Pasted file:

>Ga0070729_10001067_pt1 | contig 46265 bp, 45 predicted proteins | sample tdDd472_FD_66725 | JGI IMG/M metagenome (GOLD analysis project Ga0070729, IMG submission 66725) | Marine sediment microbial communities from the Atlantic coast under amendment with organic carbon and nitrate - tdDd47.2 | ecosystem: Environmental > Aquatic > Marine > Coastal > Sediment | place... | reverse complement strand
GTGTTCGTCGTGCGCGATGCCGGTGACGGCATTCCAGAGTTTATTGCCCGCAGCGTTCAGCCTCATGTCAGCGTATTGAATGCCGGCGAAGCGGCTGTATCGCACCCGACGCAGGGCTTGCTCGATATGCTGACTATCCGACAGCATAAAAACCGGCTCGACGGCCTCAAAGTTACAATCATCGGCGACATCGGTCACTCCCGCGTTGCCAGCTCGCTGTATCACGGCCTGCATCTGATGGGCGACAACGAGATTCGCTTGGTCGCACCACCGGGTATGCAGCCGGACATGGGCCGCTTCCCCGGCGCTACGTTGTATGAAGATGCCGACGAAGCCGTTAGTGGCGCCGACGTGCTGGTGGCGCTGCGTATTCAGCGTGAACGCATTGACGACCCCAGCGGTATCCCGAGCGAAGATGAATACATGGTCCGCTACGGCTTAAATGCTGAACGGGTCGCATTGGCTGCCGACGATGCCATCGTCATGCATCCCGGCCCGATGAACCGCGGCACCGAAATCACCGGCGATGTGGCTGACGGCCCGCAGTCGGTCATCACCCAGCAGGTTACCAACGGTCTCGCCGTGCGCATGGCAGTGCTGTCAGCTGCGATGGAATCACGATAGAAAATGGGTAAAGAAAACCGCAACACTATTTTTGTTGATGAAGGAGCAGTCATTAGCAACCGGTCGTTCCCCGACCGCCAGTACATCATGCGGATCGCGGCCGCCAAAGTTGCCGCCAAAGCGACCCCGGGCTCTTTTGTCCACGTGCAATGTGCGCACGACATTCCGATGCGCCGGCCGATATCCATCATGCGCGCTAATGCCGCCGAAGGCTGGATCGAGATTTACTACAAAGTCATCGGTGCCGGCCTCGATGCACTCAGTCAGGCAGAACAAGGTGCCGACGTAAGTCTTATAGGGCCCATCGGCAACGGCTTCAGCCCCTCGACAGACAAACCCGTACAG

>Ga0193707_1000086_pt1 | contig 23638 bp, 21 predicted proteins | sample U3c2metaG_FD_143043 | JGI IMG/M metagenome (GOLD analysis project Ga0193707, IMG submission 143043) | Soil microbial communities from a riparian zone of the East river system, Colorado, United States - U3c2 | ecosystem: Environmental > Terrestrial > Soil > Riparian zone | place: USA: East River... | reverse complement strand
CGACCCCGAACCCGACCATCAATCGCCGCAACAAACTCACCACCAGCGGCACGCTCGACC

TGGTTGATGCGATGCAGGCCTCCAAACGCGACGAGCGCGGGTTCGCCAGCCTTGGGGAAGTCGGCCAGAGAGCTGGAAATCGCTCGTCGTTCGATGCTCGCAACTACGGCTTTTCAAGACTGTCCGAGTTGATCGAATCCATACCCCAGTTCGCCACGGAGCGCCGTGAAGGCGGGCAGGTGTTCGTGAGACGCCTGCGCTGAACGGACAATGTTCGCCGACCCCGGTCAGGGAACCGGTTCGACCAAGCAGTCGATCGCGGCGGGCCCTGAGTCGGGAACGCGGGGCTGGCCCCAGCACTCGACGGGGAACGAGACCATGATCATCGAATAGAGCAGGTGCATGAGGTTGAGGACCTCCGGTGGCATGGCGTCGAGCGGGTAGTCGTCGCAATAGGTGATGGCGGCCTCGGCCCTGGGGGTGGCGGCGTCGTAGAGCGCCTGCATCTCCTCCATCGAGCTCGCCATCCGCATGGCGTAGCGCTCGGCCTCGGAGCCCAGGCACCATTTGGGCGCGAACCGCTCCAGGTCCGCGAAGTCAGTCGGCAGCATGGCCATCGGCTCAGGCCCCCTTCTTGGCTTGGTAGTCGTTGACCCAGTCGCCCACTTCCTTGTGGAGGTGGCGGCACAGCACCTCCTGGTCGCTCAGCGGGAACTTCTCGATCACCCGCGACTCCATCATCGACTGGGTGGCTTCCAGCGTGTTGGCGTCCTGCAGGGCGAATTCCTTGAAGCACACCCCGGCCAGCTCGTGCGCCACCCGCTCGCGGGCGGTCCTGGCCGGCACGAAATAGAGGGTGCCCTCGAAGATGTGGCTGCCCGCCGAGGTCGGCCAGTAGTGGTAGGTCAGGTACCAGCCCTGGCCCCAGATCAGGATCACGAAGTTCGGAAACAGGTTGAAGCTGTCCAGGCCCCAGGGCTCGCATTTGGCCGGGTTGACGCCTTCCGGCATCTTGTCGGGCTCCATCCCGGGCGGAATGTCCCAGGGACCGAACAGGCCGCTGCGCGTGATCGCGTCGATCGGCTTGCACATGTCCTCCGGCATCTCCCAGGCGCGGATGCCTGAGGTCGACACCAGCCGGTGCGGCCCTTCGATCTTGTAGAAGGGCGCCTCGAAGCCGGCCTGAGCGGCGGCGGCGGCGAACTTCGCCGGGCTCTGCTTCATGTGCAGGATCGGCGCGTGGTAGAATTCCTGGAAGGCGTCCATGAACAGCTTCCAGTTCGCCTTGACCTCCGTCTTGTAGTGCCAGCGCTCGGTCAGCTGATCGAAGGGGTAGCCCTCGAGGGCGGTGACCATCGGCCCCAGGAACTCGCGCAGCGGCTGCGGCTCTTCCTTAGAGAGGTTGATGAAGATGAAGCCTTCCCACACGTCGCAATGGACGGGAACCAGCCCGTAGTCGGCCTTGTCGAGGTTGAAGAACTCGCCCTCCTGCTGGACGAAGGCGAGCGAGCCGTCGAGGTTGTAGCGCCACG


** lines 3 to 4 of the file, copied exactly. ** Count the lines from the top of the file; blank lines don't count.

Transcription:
>Ga0193707_1000086_pt1 | contig 23638 bp, 21 predicted proteins | sample U3c2metaG_FD_143043 | JGI IMG/M metagenome (GOLD analysis project Ga0193707, IMG submission 143043) | Soil microbial communities from a riparian zone of the East river system, Colorado, United States - U3c2 | ecosystem: Environmental > Terrestrial > Soil > Riparian zone | place: USA: East River... | reverse complement strand
CGACCCCGAACCCGACCATCAATCGCCGCAACAAACTCACCACCAGCGGCACGCTCGACC